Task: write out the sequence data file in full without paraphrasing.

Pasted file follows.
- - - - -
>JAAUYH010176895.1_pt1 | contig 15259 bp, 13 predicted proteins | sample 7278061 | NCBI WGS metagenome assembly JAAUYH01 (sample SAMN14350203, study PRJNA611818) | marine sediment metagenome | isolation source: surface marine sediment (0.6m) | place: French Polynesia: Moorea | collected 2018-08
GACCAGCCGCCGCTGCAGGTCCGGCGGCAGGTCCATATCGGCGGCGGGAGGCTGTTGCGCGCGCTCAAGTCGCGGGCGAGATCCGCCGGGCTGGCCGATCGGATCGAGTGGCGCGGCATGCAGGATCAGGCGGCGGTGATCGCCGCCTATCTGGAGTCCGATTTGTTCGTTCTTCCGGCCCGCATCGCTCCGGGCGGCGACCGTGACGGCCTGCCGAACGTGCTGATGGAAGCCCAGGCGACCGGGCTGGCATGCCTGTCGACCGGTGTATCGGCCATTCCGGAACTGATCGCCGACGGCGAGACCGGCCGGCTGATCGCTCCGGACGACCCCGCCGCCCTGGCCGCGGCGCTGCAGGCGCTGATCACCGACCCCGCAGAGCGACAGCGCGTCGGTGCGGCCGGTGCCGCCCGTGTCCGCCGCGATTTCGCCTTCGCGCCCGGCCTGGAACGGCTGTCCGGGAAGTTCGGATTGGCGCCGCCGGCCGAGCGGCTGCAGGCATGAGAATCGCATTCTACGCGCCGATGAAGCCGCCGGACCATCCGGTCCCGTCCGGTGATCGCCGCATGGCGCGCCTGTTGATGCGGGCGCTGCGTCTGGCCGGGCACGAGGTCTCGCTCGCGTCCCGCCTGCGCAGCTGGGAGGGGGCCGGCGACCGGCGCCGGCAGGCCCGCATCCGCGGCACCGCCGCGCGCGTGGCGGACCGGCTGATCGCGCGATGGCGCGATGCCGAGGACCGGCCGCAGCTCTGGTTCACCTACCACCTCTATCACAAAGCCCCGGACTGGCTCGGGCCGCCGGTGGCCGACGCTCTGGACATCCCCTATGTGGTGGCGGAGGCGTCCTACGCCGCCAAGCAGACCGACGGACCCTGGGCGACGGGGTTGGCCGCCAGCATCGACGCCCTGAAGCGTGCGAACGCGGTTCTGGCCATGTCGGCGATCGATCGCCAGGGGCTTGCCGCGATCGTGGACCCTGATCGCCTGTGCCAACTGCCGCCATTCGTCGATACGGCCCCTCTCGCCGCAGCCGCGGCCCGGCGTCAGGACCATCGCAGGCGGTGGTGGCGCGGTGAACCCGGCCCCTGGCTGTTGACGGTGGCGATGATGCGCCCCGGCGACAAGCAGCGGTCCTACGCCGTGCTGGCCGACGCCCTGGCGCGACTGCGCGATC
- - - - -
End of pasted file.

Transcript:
>JAAUYH010176895.1_pt1 | contig 15259 bp, 13 predicted proteins | sample 7278061 | NCBI WGS metagenome assembly JAAUYH01 (sample SAMN14350203, study PRJNA611818) | marine sediment metagenome | isolation source: surface marine sediment (0.6m) | place: French Polynesia: Moorea | collected 2018-08
GACCAGCCGCCGCTGCAGGTCCGGCGGCAGGTCCATATCGGCGGCGGGAGGCTGTTGCGCGCGCTCAAGTCGCGGGCGAGATCCGCCGGGCTGGCCGATCGGATCGAGTGGCGCGGCATGCAGGATCAGGCGGCGGTGATCGCCGCCTATCTGGAGTCCGATTTGTTCGTTCTTCCGGCCCGCATCGCTCCGGGCGGCGACCGTGACGGCCTGCCGAACGTGCTGATGGAAGCCCAGGCGACCGGGCTGGCATGCCTGTCGACCGGTGTATCGGCCATTCCGGAACTGATCGCCGACGGCGAGACCGGCCGGCTGATCGCTCCGGACGACCCCGCCGCCCTGGCCGCGGCGCTGCAGGCGCTGATCACCGACCCCGCAGAGCGACAGCGCGTCGGTGCGGCCGGTGCCGCCCGTGTCCGCCGCGATTTCGCCTTCGCGCCCGGCCTGGAACGGCTGTCCGGGAAGTTCGGATTGGCGCCGCCGGCCGAGCGGCTGCAGGCATGAGAATCGCATTCTACGCGCCGATGAAGCCGCCGGACCATCCGGTCCCGTCCGGTGATCGCCGCATGGCGCGCCTGTTGATGCGGGCGCTGCGTCTGGCCGGGCACGAGGTCTCGCTCGCGTCCCGCCTGCGCAGCTGGGAGGGGGCCGGCGACCGGCGCCGGCAGGCCCGCATCCGCGGCACCGCCGCGCGCGTGGCGGACCGGCTGATCGCGCGATGGCGCGATGCCGAGGACCGGCCGCAGCTCTGGTTCACCTACCACCTCTATCACAAAGCCCCGGACTGGCTCGGGCCGCCGGTGGCCGACGCTCTGGACATCCCCTATGTGGTGGCGGAGGCGTCCTACGCCGCCAAGCAGACCGACGGACCCTGGGCGACGGGGTTGGCCGCCAGCATCGACGCCCTGAAGCGTGCGAACGCGGTTCTGGCCATGTCGGCGATCGATCGCCAGGGGCTTGCCGCGATCGTGGACCCTGATCGCCTGTGCCAACTGCCGCCATTCGTCGATACGGCCCCTCTCGCCGCAGCCGCGGCCCGGCGTCAGGACCATCGCAGGCGGTGGTGGCGCGGTGAACCCGGCCCCTGGCTGTTGACGGTGGCGATGATGCGCCCCGGCGACAAGCAGCGGTCCTACGCCGTGCTGGCCGACGCCCTGGCGCGACTGCGCGATC